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Become a space tourist without getting up! Turn your desktop into a beautiful aquarium! A true atmosphere of haunted Halloween! Pay a visit to the beautiful Harvest Time Farms! Enter the characters you see below Sorry, we just need to make sure you’re not a robot. This article needs additional citations for verification. Unlike many classical logic gates, quantum logic gates are reversible.
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However, it is possible to perform classical computing using only reversible gates. For example, the reversible Toffoli gate can implement all Boolean functions, often at the cost of having to use ancillary bits. Quantum logic gates are represented by unitary matrices. The most common quantum gates operate on spaces of one or two qubits, just like the common classical logic gates operate on one or two bits.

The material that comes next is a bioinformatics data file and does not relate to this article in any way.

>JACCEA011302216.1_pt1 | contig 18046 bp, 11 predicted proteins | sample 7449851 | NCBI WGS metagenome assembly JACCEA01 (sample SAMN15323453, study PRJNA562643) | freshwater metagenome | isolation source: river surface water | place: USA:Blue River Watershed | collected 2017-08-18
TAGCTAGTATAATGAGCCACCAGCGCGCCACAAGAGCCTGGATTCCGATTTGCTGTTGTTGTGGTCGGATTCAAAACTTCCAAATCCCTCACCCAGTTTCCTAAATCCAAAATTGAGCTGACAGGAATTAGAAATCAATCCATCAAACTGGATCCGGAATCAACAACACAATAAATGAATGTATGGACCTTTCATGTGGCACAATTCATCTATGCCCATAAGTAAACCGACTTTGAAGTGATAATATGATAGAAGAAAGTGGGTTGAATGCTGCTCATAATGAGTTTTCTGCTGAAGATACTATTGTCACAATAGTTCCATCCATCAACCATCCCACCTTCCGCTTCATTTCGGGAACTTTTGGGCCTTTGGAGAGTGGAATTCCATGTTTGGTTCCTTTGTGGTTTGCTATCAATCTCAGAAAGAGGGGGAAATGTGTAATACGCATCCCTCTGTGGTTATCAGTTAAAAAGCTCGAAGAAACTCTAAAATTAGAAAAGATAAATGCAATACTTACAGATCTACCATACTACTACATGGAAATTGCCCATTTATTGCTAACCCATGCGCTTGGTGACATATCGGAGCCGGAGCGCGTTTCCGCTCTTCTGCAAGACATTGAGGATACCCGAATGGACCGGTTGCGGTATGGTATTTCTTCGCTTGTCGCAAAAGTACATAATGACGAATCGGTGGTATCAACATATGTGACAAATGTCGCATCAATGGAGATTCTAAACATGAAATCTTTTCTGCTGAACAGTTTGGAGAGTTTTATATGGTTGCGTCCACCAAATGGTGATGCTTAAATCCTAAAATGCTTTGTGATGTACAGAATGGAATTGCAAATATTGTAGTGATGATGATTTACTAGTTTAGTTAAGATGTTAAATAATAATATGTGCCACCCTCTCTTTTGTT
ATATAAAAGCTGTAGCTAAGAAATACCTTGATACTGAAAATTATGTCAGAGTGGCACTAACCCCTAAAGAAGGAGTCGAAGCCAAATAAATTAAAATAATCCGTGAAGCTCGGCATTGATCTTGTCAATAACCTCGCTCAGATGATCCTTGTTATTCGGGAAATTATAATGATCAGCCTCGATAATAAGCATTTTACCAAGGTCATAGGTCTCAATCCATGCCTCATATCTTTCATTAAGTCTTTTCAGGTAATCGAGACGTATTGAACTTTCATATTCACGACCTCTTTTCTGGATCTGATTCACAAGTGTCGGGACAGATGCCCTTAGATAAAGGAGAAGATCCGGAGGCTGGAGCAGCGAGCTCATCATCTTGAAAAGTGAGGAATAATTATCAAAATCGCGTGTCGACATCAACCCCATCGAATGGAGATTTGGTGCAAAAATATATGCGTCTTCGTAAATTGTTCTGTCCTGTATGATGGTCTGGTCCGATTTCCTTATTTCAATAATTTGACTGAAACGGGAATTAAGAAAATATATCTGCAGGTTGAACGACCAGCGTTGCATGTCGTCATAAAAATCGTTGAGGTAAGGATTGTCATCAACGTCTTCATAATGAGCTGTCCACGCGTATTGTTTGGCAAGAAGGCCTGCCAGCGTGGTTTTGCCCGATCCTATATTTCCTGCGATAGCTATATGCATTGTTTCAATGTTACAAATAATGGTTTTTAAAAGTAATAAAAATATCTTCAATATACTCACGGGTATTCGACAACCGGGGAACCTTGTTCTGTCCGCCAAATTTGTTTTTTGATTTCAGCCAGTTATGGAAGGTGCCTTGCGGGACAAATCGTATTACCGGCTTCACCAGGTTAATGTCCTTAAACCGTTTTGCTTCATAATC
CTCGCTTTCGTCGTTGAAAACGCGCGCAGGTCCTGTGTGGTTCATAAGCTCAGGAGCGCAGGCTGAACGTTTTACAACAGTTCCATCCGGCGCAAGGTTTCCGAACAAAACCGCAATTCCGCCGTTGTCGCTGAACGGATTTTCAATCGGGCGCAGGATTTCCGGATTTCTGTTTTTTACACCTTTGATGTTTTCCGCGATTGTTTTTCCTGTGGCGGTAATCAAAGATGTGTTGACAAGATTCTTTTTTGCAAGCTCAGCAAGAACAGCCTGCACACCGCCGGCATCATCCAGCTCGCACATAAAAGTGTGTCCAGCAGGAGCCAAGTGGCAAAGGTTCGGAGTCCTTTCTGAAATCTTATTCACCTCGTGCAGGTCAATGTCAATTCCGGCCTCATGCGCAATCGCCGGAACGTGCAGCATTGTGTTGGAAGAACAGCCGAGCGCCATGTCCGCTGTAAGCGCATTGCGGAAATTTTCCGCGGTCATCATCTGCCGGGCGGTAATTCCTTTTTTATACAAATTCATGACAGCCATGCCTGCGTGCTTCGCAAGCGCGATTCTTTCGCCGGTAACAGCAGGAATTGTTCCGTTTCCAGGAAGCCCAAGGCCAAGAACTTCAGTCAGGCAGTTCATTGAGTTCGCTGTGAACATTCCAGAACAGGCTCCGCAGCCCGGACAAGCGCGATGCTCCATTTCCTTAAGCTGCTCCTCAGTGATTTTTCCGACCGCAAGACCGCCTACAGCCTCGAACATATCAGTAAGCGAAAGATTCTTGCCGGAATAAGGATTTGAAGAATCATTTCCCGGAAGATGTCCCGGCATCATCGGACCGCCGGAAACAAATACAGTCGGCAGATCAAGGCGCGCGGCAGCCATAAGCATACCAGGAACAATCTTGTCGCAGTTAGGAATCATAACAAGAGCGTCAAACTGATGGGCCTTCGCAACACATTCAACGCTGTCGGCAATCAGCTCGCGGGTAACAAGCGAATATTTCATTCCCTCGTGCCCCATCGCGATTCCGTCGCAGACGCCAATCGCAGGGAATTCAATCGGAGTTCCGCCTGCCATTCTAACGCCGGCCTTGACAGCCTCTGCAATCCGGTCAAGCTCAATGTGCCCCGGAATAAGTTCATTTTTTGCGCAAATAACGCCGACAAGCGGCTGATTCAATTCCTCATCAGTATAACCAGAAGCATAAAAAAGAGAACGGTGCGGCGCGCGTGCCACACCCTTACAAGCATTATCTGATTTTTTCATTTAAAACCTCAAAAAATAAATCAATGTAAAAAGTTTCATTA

The base vectors are the possible outcomes if measured, and a quantum state is a linear combination of these outcomes. Quantum gates are usually represented as matrices. A gate which acts on k qubits is represented by a 2k x 2k unitary matrix. The number of qubits in the input and output of the gate have to be equal.
The action of the gate on a specific quantum state is found by multiplying the vector which represents the state by the matrix representing the gate. The Hadamard gate acts on a single qubit. The Hadamard gate is the one-qubit version of the quantum fourier transform. I is the identity matrix, H is indeed a unitary matrix.